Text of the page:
In the talk afterwards the women talked of landscape poetry of the era where we see gender and concerns over environment mingle. One woman was much interested in Gaspara Stampa; another what women do with epic genres. I brought up how Anne Finch read Tasso (and Ovid too), translated Tasso, wrote poems on trees, and one on Echo, aligned herself for immortality with Sappho. It seemed to me their way of talking could give new perspectives to Anne’s so-called romantic lyrics by moving backwards to the early modern women poets. They spoke of a Tasso poem where trees were cut down, reminding me again of Finch. The tree is creative, alive, beauty in itself. They seemed to appreciate what I had to say.

So I bring forward from a blog I wrote in 2020, Finch’s poem to a “Fair Tree,” in an early form not in print (so it’s a text you will not read in the new standard edition), from one of the minor manuscripts:

Fair Tree! for thy delightfull shade
‘Tis just that some return be made;
Sure some return, is due from me
To thy cool shadows, and to thee.
When thou to birds doest shelter give,
Thou musick doest from them receive;
If Travellers beneath thee stay
‘Till storms have worn themselves away,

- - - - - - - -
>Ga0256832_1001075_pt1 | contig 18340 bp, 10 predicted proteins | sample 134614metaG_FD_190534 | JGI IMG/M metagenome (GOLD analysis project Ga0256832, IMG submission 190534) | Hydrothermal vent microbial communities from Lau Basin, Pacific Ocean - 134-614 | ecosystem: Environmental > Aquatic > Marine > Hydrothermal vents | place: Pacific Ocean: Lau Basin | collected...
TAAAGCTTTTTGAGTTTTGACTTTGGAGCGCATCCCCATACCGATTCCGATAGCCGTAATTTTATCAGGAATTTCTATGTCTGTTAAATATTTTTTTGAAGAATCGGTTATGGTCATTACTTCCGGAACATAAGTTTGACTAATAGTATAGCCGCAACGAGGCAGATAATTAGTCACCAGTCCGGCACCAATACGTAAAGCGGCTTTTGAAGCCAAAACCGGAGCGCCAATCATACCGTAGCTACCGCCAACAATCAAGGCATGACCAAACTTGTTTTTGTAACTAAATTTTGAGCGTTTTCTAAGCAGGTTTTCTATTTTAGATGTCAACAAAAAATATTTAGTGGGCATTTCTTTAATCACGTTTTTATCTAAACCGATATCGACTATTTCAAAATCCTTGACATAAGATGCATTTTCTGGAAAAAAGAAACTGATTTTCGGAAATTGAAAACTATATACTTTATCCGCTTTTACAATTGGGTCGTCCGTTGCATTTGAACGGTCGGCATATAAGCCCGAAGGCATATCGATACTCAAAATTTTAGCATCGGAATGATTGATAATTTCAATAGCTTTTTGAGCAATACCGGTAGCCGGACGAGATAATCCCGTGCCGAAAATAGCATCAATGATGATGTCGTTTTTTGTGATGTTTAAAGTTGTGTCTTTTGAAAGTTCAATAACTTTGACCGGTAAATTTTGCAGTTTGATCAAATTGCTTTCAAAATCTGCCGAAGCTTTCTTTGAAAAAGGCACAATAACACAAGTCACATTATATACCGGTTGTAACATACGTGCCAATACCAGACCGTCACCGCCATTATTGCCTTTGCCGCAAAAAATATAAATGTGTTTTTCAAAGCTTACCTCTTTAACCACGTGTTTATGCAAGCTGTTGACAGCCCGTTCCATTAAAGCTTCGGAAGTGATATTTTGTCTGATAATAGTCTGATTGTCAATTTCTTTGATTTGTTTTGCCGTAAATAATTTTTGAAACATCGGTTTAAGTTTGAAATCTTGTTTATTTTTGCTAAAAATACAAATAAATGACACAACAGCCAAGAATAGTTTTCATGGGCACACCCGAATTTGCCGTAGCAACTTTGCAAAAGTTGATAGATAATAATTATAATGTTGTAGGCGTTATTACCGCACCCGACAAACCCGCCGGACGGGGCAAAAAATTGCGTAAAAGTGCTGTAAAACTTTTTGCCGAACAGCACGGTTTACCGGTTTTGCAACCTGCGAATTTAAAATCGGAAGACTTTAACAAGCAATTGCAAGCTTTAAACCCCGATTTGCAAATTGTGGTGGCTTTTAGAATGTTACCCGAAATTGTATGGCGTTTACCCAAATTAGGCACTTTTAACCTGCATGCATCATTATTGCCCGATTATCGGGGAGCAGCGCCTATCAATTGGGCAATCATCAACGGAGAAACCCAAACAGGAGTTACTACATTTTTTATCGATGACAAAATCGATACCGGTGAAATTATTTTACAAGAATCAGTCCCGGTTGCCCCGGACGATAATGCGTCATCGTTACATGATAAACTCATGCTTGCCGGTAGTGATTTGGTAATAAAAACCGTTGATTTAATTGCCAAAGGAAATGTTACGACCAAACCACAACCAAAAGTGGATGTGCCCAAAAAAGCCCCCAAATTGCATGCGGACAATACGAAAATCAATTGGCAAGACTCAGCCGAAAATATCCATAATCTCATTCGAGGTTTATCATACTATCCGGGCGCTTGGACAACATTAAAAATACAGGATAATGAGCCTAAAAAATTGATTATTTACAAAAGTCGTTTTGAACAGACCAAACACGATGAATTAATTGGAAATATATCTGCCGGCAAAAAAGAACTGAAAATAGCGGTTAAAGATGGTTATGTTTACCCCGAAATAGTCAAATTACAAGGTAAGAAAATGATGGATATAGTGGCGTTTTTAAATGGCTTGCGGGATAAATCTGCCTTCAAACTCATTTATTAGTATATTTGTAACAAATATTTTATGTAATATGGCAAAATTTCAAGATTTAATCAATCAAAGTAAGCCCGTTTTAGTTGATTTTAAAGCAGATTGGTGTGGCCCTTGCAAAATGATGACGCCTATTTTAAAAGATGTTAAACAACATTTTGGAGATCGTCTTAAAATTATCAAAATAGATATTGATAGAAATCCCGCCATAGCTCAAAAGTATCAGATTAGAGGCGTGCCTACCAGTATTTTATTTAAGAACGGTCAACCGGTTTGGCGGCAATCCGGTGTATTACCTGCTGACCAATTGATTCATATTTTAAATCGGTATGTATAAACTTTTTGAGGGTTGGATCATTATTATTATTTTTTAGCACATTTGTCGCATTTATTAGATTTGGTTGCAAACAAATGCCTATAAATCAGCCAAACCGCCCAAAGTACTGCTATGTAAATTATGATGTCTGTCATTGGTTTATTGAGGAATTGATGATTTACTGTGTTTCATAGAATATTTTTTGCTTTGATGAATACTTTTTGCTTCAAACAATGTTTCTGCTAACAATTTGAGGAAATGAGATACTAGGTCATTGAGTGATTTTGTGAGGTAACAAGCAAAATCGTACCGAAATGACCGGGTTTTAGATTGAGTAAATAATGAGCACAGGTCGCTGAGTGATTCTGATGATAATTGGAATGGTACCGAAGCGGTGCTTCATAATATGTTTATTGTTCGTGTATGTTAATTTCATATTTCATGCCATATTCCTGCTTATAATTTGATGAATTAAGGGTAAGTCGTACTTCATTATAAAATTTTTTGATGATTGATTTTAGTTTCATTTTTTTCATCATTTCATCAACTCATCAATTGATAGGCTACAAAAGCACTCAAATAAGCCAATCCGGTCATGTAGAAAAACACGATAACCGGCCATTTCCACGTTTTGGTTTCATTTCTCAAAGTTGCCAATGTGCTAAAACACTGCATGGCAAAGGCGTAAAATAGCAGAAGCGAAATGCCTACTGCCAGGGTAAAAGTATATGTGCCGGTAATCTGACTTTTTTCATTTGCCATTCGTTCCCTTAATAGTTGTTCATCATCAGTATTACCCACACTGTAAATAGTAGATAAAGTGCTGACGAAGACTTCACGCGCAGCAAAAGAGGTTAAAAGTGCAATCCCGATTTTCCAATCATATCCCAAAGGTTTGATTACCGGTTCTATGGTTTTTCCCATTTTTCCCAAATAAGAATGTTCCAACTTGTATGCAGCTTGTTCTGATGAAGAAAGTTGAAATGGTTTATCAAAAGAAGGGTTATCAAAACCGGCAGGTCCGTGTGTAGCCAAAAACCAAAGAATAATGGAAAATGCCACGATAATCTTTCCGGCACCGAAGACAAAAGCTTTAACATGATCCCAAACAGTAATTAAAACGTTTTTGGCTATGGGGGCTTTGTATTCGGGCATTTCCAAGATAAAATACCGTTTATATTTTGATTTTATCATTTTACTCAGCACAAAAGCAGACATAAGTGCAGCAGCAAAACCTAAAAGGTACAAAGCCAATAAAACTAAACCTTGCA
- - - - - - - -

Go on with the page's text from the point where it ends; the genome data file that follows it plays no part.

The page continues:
That time in praising thee, they spend
And thy protecting pow’r, commend.
The Shepheard here, from scorching freed,
Tunes to thy daancing leaves, his reed;
Whilst his lov’d nymph, in thanks bestows
Here flow’ry Chaplets on thy boughs.
Shall I then, only silent be,
And no return be made by me?
No, lett this wish upon thee waite,
And still to florish, be thy fate.
To future ages may’st thou stand
Untoutch’d by the rash workmans hand,
Till that large stock of sap is spent,
Which gives thy somers ornament;
Till the feirce winds, that vainly strive
To shock thy greatnesse, whilst alive,
Shall on thy lifelesse hour attend,
Prevent the axe, and grace thy end,
Their scatter’d strength together call,
And to the clouds proclaim thy fall,
Who then their evening dews, may spare
When thou no longer art their care,
But shalt, like Ancient Hero’s, burn,
And some bright hearth be made thy Urn.

Here it is, read aloud accompanied by “Epping Forest” from John Playford’s “The English Dancing Master 1670, 11th Edition,” the painting which emerges, “The Oak Tree”, is by Joseph Farrington, 1747-1821.